The Oxford English Dictionary defines hapax legomenon as “a word or word form which is recorded only once in a text, in the work of a particular author, or in a body of literature.” It comes from the work of Biblical scholars, perhaps unsurprisingly: obviously the smaller the corpus of a particular language, the more likely a hapax legomenon is to appear. The significance of a hapax legomenon is probably greater at the level of the individual author’s output, be it book or total corpus (though I find it hard to grant it much significance at any level). At the level of the whole language, while it might seem initially more exciting, it ends up being much ado about nothing: but of course that’s the level that commentators prefer to focus on, because superficially it looks like it ought to be meaningful.

Atlas Obscura has a piece looking mainly at classical literature, primarily Petronius’ Satyricon, hiding place apparently for several hapax legomena.

I guess scholars love to count stuff. We even have terms for two, three and four-time occurring words, dis legomenon, tris legomenon, and tetrakis legomenon. Who knew? It would of course be neat if tetrakis legomenon only occurred four times in English, but I think the internet has killed any chance of that.

The existence of hapax legomena is apparently mandated by Zipf’s law.* To me, cynically, they would also seem to be mandated by human fallibility — many a unique usage resulting no doubt from copying errors, typos, and inadvertent misspellings. Certainly we didn’t wait to start making transcription errors till after the development of print.

To suggest that James Joyce liked to sprinkle his work with hapax legomena seems rather trivial to me: and highly unlikely. Avant la lettre you can’t ever be sure a hapax legonenon will remain a hapax legomenon. If the nature of your enterprise is to twist orthography and phonology into new and suggestive vocabulary, à la Finnegans Wake, it would seem that originating hapax legomena would be the last thing on your mind. Make up your own words and it’ll not be amazing that nobody else ever uses them again: the amazing bit would be when people actually do pick up one of your neologisms.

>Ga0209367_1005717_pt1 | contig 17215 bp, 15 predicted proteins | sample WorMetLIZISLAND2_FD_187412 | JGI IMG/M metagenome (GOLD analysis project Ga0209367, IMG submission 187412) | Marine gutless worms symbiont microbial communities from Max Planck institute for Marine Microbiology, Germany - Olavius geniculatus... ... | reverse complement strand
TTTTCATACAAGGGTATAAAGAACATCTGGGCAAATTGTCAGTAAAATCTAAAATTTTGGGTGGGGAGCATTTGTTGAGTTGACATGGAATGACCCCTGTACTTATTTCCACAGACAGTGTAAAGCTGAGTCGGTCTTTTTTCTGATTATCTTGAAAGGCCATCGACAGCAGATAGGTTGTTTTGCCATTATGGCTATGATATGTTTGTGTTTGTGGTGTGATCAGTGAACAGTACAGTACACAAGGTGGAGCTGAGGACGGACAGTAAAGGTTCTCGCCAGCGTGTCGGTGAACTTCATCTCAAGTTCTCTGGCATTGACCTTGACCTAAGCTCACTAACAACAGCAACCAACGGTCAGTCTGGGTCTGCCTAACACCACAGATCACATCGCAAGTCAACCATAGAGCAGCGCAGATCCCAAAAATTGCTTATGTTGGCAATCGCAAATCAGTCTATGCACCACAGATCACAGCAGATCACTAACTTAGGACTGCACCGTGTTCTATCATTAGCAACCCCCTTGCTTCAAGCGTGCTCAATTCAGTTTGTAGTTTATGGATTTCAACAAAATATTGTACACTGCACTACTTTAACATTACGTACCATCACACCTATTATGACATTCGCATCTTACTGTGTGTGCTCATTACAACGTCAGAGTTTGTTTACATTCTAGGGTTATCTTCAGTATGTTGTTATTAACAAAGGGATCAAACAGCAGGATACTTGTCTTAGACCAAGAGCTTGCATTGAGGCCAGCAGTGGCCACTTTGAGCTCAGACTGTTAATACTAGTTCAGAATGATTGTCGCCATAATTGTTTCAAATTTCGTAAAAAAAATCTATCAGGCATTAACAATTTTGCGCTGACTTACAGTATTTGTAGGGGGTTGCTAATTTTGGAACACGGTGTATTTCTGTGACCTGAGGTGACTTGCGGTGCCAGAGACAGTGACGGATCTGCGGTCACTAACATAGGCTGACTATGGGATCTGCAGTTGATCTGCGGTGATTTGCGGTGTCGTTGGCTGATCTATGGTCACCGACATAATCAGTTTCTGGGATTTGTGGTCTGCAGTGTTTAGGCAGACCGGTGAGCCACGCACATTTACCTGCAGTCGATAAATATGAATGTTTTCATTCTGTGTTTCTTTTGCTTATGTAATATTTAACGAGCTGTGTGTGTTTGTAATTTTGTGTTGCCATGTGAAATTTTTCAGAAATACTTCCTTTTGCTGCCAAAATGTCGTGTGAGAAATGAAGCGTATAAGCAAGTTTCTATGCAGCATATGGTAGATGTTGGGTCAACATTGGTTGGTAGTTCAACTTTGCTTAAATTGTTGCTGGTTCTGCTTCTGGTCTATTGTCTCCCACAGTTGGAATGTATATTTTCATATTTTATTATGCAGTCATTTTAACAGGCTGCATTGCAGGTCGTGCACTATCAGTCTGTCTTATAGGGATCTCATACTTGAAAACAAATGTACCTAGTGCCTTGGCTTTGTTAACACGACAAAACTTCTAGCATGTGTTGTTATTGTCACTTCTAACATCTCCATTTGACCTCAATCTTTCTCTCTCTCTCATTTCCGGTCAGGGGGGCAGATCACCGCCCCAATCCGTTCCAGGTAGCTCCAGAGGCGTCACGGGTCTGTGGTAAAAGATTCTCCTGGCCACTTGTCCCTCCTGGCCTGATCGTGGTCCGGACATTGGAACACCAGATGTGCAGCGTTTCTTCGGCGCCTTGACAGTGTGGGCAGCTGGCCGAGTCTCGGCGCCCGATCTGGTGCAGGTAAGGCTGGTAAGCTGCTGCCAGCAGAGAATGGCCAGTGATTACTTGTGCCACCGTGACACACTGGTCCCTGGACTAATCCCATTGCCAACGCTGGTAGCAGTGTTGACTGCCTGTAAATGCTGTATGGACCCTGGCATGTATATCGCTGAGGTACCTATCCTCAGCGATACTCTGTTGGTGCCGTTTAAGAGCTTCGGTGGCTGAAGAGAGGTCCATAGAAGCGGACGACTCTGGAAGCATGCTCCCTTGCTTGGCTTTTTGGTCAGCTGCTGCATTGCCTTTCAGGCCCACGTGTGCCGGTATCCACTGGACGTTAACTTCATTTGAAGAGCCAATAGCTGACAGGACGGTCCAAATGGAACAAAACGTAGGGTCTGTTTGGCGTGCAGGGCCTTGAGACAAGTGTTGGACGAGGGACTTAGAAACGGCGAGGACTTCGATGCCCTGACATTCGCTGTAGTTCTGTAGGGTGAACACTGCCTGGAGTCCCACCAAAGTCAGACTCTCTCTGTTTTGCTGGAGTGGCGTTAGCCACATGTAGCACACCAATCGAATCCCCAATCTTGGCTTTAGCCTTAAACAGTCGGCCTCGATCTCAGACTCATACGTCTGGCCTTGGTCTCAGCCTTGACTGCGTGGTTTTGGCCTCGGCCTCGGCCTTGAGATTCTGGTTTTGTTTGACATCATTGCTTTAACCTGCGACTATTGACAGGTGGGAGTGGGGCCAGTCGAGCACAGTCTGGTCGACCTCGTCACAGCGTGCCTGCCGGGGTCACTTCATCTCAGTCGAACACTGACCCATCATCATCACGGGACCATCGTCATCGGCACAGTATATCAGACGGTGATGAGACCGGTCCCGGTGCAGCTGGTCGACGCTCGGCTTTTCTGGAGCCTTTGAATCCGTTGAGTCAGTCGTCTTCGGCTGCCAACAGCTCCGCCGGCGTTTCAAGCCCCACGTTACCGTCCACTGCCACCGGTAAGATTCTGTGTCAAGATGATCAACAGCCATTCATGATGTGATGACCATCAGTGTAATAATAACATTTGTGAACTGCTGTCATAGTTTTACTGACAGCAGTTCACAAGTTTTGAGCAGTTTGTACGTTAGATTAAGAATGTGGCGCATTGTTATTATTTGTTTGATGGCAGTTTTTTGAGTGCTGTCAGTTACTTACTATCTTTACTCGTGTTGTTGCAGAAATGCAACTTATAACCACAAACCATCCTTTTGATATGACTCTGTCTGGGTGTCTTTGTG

Does Dr Johnson’s foupe count as a hapax legomenon (or actually a dis legomenon I suppose), or is it just an error? The OED does in fact contain the word, defining it as “Error for soupe (see swoop 2b) through misprint of f for ſ. Swoop in sense 2b, though now obsolete, means to utter forcibly. Although curlers (is that what people who engage in the sport of curling are called?) may utter it forcibly, when they shout “Soop, soop” they are in fact encouraging their colleagues to sweep the ice; soop being Scottish for to sweep.


* To go to the other extreme Yule-Simon distribution is apparently in part a realization of Zipf’s law. It looks like this:

{\displaystyle f(k;\rho )\approx {\frac {\rho \Gamma (\rho +1)}{k^{\rho +1}}}\propto {\frac {1}{k^{\rho +1}}}.}

Solving this will apparently display to you k, the probability that any two words selected at random in any body of text will be identical. Such matters are the domain of stylostatistics.

Wikipedia will tell you more, if more you need.